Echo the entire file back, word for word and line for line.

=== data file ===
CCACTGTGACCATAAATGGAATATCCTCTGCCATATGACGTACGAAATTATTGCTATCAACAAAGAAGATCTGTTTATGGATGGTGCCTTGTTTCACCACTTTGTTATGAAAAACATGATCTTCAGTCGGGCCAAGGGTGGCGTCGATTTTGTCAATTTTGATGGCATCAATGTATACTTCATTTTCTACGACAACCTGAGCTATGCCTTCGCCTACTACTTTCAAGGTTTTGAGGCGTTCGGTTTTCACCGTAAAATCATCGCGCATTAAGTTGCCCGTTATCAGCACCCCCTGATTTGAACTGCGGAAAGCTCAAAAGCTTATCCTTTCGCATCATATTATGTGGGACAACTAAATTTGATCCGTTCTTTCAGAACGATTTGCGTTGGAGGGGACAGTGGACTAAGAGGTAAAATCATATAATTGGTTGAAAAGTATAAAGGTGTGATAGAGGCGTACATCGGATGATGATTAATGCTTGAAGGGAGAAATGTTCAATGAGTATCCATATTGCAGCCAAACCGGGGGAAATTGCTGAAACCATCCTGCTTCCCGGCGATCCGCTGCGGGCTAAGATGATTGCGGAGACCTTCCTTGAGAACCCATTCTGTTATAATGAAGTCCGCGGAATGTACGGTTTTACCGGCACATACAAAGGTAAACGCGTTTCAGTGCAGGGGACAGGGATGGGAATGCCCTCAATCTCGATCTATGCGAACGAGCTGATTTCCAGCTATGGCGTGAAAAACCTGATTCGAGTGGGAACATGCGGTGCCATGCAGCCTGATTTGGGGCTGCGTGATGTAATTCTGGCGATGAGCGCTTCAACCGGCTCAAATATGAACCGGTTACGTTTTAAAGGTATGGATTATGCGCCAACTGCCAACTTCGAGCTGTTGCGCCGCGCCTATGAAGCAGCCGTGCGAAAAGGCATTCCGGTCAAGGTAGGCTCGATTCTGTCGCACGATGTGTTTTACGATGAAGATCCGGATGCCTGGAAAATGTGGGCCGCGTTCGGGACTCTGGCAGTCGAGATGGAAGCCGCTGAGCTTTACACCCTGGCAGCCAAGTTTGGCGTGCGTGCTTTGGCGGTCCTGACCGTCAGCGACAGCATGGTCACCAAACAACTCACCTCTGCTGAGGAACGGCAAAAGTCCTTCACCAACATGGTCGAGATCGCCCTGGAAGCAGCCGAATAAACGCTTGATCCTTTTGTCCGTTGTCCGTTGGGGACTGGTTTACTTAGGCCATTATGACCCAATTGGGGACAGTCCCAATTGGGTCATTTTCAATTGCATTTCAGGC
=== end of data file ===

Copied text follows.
CCACTGTGACCATAAATGGAATATCCTCTGCCATATGACGTACGAAATTATTGCTATCAACAAAGAAGATCTGTTTATGGATGGTGCCTTGTTTCACCACTTTGTTATGAAAAACATGATCTTCAGTCGGGCCAAGGGTGGCGTCGATTTTGTCAATTTTGATGGCATCAATGTATACTTCATTTTCTACGACAACCTGAGCTATGCCTTCGCCTACTACTTTCAAGGTTTTGAGGCGTTCGGTTTTCACCGTAAAATCATCGCGCATTAAGTTGCCCGTTATCAGCACCCCCTGATTTGAACTGCGGAAAGCTCAAAAGCTTATCCTTTCGCATCATATTATGTGGGACAACTAAATTTGATCCGTTCTTTCAGAACGATTTGCGTTGGAGGGGACAGTGGACTAAGAGGTAAAATCATATAATTGGTTGAAAAGTATAAAGGTGTGATAGAGGCGTACATCGGATGATGATTAATGCTTGAAGGGAGAAATGTTCAATGAGTATCCATATTGCAGCCAAACCGGGGGAAATTGCTGAAACCATCCTGCTTCCCGGCGATCCGCTGCGGGCTAAGATGATTGCGGAGACCTTCCTTGAGAACCCATTCTGTTATAATGAAGTCCGCGGAATGTACGGTTTTACCGGCACATACAAAGGTAAACGCGTTTCAGTGCAGGGGACAGGGATGGGAATGCCCTCAATCTCGATCTATGCGAACGAGCTGATTTCCAGCTATGGCGTGAAAAACCTGATTCGAGTGGGAACATGCGGTGCCATGCAGCCTGATTTGGGGCTGCGTGATGTAATTCTGGCGATGAGCGCTTCAACCGGCTCAAATATGAACCGGTTACGTTTTAAAGGTATGGATTATGCGCCAACTGCCAACTTCGAGCTGTTGCGCCGCGCCTATGAAGCAGCCGTGCGAAAAGGCATTCCGGTCAAGGTAGGCTCGATTCTGTCGCACGATGTGTTTTACGATGAAGATCCGGATGCCTGGAAAATGTGGGCCGCGTTCGGGACTCTGGCAGTCGAGATGGAAGCCGCTGAGCTTTACACCCTGGCAGCCAAGTTTGGCGTGCGTGCTTTGGCGGTCCTGACCGTCAGCGACAGCATGGTCACCAAACAACTCACCTCTGCTGAGGAACGGCAAAAGTCCTTCACCAACATGGTCGAGATCGCCCTGGAAGCAGCCGAATAAACGCTTGATCCTTTTGTCCGTTGTCCGTTGGGGACTGGTTTACTTAGGCCATTATGACCCAATTGGGGACAGTCCCAATTGGGTCATTTTCAATTGCATTTCAGGC